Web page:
Finally, appellant contends that the statute gives the prosecutor the additional discretion of determining who constitutes a law enforcement officer, thereby allowing him to decide who is within the purview of the increased penalty aspect of Section 784.07, Florida Statutes (Supp. 1976). Appellant points to the language of the statute which states that "the term `law enforcement officer' includes, but shall not be limited to, any sheriff, deputy sheriff, municipal police officer, highway patrol officer, beverage enforcement agent, county probation officer, officer of the Parole and Probation Commission, and law enforcement personnel of the Game and Fresh Water Fish Commission and the Departments of Natural Resources and Criminal Law Enforcement." (Emphasis added.) We reject appellant's assertion. Under the well-established doctrine of ejusdem generis, where general words follow the enumeration of particular classes of persons, the general words will be construed as applicable only to persons of the same general nature or class as those enumerated, unless an intention to the contrary is clearly shown. See Arnold v. Shumpert, 217 So. 2d 116 (Fla. 1968); Dunham v. State, 140 Fla. 754, 192 So. 324 (1939); Children's Bootery v. Sutker, 91 Fla. 60, 107 So. 345 (1926). This rule of statutory construction is based on the principle that if the legislature had intended the general words to be used in their unrestricted sense, they would not have made mention of the particular classes. 82 C.J.S. Statutes § 332, pp. 658-60 (1953). Accordingly, the prosecutor may charge under Section 784.07, Florida Statutes (Supp. 1976), only those individuals specifically enumerated in the statute and those persons within the class of "law enforcement officers."[4]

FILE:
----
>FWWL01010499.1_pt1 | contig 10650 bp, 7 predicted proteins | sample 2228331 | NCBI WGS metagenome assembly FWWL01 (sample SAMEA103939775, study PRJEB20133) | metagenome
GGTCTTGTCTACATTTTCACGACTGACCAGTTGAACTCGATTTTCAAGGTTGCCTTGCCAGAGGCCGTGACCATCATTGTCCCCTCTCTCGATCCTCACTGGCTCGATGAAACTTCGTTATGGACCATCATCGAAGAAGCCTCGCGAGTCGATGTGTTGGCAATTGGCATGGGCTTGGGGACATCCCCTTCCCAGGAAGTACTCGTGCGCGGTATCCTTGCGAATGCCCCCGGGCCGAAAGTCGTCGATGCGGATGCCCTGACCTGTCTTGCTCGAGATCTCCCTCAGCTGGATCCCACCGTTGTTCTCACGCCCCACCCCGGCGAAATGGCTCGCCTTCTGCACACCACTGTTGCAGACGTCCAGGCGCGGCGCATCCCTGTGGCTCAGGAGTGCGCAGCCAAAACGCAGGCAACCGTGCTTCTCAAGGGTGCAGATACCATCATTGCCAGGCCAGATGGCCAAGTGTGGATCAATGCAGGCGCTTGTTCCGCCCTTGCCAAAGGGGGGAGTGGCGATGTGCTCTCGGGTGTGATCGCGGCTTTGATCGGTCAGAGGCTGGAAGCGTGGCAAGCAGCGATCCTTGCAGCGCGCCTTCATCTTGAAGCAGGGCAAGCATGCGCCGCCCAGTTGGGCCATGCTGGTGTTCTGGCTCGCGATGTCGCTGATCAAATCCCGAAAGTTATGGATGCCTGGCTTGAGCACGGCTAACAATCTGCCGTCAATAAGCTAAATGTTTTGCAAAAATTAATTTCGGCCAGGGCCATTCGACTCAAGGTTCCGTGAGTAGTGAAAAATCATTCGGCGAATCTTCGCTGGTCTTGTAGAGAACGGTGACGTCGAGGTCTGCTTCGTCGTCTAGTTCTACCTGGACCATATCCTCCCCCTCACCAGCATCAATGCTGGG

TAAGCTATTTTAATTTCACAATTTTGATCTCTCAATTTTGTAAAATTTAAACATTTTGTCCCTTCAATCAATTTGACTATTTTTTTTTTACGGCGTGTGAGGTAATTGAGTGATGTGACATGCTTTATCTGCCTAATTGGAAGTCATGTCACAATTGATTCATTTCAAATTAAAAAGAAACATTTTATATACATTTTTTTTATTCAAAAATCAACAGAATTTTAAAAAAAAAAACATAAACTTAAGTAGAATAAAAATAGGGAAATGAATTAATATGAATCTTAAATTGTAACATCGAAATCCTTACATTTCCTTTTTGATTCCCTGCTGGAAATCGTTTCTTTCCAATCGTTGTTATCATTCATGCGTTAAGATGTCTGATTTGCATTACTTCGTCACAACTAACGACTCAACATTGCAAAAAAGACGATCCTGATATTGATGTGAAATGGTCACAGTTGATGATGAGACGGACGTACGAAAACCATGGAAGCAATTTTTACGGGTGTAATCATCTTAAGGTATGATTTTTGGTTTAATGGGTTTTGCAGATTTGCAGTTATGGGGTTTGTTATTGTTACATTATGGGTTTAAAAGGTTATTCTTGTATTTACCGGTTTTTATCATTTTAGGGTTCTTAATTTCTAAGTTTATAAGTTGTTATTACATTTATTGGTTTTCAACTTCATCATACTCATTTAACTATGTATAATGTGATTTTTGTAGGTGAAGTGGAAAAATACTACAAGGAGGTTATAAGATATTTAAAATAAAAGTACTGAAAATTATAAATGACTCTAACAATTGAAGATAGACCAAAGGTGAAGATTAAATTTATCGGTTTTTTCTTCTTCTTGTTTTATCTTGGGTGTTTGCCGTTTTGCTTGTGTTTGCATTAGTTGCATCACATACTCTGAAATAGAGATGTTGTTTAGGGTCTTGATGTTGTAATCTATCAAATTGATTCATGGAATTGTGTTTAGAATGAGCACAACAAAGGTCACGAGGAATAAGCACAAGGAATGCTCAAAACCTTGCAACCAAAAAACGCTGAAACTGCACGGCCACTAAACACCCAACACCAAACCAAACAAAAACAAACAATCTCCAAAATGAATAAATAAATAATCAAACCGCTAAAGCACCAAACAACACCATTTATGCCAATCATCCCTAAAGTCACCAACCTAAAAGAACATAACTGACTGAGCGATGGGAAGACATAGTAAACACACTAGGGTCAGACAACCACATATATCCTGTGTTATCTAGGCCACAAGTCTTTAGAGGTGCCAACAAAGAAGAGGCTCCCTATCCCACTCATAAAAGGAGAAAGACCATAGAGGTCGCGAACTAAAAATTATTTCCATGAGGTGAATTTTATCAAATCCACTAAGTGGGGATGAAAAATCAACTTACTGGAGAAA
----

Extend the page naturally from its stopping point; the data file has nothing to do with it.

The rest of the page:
Finding appellant's arguments to be without merit, we hold the statute to be devoid of the constitutional deficiencies asserted and, accordingly, affirm the order of the trial judge denying appellant's motion to dismiss.